Warm winds shoot off the spaghetti bowl of highway inter-changes in the Allapattah neigh-borhood of Miami, across the sports complex and into the football stadium at Moore Park.
Bears kicker Eddy Pineiro chose to train there because, of all the fields in his hometown, the breeze most reminds him of Soldier Field.
“It’s probably the most windiest park,” he said.
Two or three times a week, Pineiro meets up with Bears punter Pat O’Donnell, who lives about an hour away. Before they kick, they replicate a practice plan — something that, because of the coronavirus, they haven’t been able do at Halas Hall.
“Me and Pat don’t just go in and just kick some balls,” Pineiro said in a video chat Tuesday. “We kind of have a set game plan. Like, ‘OK, we’re going to do this. Last-second field goal at the end of practice.’ Or, ‘We’re going to manipulate the wind or hit the ball this way for it to go this way.’ . . .
“We’re going to kick more kicks on the left hash and kick more kicks on the right hash, just different scenarios. We try to put ourselves in the most in-game, real situations as we possibly can.”
Last offseason, Pineiro was trying to navigate through “Augusta Silence,” the Bears’ term for the entire team trying to ice him by not saying anything at all. This time, it’s baked into his workout in front of an audience of one. Sundays in the fall will feel the same, presuming NFL stadiums stay empty.
“If that does happen, I think I’ll be ready for it,” Pineiro said. “Because we did a lot of that last year, we probably will do a lot of that this year, too.”
Pineiro said at the end of his first season with the team that he expected competition this offseason, and he was right. In April, the Bears signed Ramiz Ahmed, who kicked at Nevada but spent last season unaffiliated with any pro team.
“For Eddy, specifically, it’s going to be good,” coach Matt Nagy said. “We always want competition. Any time somebody feels like they just have a spot locked in for certain reasons, then I don’t know how great that is.”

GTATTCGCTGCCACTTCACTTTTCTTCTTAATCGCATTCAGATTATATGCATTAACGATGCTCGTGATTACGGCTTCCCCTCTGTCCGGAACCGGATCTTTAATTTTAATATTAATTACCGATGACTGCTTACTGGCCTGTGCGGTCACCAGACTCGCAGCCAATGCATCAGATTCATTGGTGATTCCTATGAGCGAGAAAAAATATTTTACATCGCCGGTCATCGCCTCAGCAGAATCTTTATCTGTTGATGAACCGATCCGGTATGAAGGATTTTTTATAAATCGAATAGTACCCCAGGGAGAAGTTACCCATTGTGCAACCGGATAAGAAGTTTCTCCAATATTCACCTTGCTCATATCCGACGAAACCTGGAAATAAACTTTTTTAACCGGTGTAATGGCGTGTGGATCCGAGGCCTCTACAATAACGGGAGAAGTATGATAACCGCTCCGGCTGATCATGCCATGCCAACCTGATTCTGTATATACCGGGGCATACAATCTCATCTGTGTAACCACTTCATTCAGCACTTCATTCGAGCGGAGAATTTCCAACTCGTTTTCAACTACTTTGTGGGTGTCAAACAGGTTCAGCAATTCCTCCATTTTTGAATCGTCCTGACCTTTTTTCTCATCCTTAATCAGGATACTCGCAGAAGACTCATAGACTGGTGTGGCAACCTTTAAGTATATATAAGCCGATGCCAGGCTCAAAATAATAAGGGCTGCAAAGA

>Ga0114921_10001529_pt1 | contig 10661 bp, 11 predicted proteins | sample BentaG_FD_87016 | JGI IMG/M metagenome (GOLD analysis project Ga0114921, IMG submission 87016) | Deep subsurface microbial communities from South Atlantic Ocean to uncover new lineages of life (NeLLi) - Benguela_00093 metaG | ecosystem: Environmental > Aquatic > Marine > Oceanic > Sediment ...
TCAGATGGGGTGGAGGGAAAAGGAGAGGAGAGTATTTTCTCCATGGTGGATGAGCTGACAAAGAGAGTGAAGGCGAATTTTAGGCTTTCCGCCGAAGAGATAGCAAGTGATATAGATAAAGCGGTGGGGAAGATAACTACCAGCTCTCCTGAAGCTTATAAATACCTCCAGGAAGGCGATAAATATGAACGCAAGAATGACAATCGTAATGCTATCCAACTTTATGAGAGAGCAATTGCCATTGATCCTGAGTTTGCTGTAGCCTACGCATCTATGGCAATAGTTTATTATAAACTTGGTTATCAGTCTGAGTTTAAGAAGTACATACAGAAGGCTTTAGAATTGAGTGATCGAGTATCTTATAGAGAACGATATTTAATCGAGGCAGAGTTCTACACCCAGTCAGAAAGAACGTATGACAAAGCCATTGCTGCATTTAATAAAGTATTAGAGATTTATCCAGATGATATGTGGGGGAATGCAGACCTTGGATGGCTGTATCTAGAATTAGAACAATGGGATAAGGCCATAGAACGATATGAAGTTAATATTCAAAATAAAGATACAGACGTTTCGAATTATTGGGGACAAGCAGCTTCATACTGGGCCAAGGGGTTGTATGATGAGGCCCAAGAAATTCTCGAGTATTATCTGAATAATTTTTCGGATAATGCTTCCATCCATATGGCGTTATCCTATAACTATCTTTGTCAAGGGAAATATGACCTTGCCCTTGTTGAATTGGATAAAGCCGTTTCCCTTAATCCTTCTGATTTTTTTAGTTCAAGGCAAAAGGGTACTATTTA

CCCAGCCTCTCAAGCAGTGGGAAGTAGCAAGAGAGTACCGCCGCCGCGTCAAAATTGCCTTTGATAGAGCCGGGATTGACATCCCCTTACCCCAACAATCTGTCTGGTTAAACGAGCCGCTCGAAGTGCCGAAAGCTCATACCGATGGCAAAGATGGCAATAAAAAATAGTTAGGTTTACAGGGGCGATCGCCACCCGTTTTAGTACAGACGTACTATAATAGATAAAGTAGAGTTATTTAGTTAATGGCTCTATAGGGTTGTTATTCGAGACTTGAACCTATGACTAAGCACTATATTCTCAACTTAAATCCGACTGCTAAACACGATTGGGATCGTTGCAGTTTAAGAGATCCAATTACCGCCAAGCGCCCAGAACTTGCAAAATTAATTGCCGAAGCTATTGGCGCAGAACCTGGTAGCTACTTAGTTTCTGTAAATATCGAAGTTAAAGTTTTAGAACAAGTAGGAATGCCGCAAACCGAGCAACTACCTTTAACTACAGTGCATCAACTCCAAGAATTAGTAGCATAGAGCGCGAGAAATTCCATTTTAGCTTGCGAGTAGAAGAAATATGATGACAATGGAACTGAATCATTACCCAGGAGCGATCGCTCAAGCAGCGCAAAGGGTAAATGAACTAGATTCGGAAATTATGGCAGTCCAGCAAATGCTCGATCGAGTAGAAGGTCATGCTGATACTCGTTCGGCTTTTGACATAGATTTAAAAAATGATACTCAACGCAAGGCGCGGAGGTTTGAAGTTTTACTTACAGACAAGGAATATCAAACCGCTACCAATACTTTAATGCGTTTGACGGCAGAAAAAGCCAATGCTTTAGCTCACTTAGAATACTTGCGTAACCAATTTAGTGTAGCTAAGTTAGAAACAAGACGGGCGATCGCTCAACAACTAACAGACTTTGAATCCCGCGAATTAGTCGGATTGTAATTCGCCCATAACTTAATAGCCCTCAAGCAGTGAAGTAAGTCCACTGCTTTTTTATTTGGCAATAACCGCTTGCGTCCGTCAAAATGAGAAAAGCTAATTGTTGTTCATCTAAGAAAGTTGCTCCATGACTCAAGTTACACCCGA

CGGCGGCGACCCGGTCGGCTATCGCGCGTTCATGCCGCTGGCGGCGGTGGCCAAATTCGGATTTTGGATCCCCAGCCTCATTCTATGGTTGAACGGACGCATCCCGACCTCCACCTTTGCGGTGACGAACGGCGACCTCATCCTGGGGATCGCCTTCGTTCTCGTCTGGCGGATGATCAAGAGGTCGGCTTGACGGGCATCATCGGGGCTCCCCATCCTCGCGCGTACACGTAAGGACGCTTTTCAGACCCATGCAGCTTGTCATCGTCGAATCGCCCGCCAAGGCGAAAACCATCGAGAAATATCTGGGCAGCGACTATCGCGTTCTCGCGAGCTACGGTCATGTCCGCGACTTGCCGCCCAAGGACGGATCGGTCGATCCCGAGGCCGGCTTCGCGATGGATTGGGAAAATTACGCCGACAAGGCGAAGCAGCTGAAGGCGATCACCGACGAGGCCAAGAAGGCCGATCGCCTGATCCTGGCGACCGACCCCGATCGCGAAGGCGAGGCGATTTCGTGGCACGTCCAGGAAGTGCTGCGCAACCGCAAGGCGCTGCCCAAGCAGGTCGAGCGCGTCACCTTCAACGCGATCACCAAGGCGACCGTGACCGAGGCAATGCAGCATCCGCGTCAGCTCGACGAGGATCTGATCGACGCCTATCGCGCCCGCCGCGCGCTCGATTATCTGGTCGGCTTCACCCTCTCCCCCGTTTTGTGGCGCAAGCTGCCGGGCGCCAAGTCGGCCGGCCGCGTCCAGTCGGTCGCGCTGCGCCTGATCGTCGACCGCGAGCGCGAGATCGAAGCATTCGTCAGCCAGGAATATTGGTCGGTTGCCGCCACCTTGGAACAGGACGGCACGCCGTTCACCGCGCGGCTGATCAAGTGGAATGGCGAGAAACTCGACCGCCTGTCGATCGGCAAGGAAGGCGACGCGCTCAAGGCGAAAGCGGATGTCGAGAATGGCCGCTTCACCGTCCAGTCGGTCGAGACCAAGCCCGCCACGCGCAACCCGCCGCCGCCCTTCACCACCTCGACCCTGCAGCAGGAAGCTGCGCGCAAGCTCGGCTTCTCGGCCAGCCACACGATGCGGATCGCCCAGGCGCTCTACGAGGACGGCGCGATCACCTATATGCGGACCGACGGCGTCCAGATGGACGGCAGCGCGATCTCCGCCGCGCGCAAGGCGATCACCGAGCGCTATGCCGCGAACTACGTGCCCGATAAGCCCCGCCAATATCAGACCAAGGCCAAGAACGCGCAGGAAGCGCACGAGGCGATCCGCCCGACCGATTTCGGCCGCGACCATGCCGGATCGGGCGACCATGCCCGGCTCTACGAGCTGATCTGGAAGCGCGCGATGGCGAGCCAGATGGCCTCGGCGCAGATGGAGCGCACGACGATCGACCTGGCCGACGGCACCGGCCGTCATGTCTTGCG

A remote competition is a different feeling from last year, when Pineiro and Elliott Fry entered training camp in an open competition for the job. The Bears — and fans — evaluated every kick.
“I haven’t gotten to know [Ahmed],” Pineiro said. “We’ve done a couple of Zoom meetings together. But as far as them signing him, I obviously expected it. Everybody has to compete. That’s just part of that.”
Pineiro — who’s up to 187 pounds after adding eight pounds of muscle at the Bears’ suggestion — will benefit from a full season of experience. He went 23-for-28 last year on field goals and made all but two of his 29 extra-point attempts.
“My biggest struggle was going from a windy game right in Chicago and then going and playing in a dome in Detroit,” he said. “Getting focused on the little things was the biggest thing for me. That was probably the biggest learning experience, was going from a windy game in 30 mph winds and then playing in a dome.”
This offseason, though, presents a different kind of transition.
“I love the way that he handled last year,” Nagy said. “It wasn’t easy. And we tried that on purpose with the kicking challenges and competitions that we had. But he pulled through that. To us, that’s the silver lining.
“At the same time, let’s make sure that he understands and we understand that the more pressure situations, the more experience that he gets, it’ll help us and help him down the road.”